“Though I’m so grateful and happy that I got my charges dropped, we have to recognize that the reason why the charges got dropped was because they didn’t have the evidence because there wasn’t a reason to arrest me in the first place, and that’s so true for so many other people who are facing charges,” she said. “Tampa police didn’t care if the state attorney could take these charges to trial — they just wanted to use the arrest and charges to intimidate people.”

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Passmore’s attorney, Gretchen Cothron, praised Warren’s office for being “really willing to look at the cases and investigate them and not just blindly file charges on whoever police charge.”

Cothron’s other prominent case was not among those Warren’s office updated Friday: Prosecutors have still not decided whether to charge Stuart Flores, a protester who was arrested in June after a motorist drove into a demonstration and sped away with Flores clinging to his hood. The driver was not arrested.

Related: Tampa Bay drivers have run into protesters. Why haven’t they been arrested?

Nor has an arrest been made in another case involving Passmore in which a pickup driver cursed at protesters before striking Passmore, leaving her with a concussion and other injuries. Cothron said the State Attorney’s Office, rather than the Tampa Police Department, is now investigating that case.

“I feel that some justice has been done,” Cothron said. “We still have a ways to go with charging the hit-and-run drivers, but having the charges dropped is — I’m ecstatic.”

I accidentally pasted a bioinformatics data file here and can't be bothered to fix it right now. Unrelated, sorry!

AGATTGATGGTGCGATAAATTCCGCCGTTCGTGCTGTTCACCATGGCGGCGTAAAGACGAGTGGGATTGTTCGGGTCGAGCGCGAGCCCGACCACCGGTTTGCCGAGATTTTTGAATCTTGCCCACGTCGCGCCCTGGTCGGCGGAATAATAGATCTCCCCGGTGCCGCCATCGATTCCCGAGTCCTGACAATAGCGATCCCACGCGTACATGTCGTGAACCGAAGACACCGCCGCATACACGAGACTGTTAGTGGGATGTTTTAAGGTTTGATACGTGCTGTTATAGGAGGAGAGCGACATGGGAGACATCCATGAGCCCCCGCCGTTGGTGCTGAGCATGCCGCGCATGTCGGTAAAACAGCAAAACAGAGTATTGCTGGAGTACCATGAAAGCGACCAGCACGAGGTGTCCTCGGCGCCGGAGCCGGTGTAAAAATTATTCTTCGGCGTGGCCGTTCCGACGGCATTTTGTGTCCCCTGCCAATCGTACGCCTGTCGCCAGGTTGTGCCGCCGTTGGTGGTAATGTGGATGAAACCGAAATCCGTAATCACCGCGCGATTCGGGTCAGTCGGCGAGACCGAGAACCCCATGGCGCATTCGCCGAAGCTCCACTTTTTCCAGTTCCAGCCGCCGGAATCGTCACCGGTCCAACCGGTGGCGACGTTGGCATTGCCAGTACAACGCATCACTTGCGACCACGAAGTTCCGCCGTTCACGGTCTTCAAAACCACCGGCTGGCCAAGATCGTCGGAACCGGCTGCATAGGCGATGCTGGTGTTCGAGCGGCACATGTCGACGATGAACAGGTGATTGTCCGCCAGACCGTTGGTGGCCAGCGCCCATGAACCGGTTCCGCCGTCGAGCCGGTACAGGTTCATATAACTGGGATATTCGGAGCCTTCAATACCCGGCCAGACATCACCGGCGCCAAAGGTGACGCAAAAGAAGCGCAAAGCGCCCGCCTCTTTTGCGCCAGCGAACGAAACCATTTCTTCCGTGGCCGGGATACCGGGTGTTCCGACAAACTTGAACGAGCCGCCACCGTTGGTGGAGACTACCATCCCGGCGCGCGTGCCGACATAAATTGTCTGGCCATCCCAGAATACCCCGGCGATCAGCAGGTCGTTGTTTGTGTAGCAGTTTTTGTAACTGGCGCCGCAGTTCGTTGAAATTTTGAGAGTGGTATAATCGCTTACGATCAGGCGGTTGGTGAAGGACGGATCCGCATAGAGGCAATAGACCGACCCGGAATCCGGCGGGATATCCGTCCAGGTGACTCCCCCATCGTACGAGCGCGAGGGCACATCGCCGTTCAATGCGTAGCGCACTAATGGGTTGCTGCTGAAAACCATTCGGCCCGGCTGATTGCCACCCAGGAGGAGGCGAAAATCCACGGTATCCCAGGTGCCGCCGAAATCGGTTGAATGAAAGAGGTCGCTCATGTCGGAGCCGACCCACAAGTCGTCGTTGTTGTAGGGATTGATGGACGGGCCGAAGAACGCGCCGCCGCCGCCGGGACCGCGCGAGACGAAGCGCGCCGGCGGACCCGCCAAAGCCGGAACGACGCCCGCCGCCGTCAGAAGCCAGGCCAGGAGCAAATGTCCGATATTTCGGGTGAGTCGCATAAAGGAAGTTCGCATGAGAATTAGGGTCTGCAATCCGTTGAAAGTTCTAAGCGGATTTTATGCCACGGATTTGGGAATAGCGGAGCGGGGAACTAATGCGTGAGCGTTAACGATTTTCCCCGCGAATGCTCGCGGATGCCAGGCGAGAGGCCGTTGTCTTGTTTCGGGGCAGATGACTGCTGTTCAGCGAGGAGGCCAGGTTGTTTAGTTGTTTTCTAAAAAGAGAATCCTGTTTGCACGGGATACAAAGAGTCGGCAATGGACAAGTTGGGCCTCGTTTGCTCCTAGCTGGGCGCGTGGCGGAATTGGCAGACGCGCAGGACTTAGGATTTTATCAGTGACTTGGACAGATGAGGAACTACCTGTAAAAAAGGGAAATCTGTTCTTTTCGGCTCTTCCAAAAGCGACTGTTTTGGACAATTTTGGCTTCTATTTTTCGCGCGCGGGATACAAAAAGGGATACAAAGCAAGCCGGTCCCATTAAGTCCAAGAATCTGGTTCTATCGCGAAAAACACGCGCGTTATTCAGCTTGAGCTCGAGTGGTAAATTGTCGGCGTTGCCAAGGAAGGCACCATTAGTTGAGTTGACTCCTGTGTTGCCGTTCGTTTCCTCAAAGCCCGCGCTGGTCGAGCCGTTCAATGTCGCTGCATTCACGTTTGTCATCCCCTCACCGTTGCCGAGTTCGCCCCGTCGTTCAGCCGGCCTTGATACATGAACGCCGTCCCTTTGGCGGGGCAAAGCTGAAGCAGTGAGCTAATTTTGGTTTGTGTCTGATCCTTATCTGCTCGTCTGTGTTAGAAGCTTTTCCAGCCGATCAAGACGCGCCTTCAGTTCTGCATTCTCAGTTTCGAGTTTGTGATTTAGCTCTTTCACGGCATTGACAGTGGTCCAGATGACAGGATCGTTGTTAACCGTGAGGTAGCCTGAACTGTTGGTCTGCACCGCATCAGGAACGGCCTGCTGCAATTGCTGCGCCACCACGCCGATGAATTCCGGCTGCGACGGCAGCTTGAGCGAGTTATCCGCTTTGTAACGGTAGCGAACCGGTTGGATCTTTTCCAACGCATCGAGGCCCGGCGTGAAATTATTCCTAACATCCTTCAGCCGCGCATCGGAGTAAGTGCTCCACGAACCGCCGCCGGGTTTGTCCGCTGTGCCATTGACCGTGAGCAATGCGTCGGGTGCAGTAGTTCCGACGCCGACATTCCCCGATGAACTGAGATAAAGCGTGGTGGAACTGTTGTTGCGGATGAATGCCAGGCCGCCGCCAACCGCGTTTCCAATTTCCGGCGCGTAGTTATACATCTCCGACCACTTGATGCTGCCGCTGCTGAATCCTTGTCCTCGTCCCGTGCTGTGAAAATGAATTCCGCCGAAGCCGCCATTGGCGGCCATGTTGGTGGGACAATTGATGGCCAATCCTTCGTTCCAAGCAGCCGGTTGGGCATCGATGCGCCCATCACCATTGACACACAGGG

Haydee Oropesa, a defense attorney who represents Dean and Grogan, said Friday that Warren made the right decision.

”Today I was able to breathe a sigh of relief, and so did my clients,” Oropesa said.

Candace and James Mergens, listed by police as the victim and a witness in the case, declined to comment Friday.

Dean and Grogan’s arrests were based on a June 27 encounter with Candace Mergens, who was holding a sign supporting Tampa police, and her husband, James Mergens, in the Hyde Park Village neighborhood.

Protesters and the Mergenses were arguing near the entrance of a parking garage stairwell. Dean and Grogan tried to separate the parties, they told police and the Times. James Mergens pulled his wife inside the stairwell. She tried to push the door open, and Dean and Grogan held it shut for about 5 seconds before walking away.

Tampa police said in arrest reports that holding the door closed restrained “the victim against her will and from being able to move freely.”

Related: Arrest of Tampa protesters under scrutiny; lawyer calls it a ‘joke charge’

Social justice activist groups said the arrests were the latest in a line of attempts to intimidate and silence protesters.

”This intervention should signal to Tampa police that they must end their campaign of harassment and intimidation against Black protesters,” said Scott Roberts, senior director of criminal justice campaigns for the national civil rights organization Color of Change, for whom Dean is an organizer.

The police department has denied the harassment and intimidation allegations.

Roberts said Friday in a statement that a petition to drop the charges had gained more than 50,000 signatures and reinforced calls by protesters to fire police Chief Brian Dugan.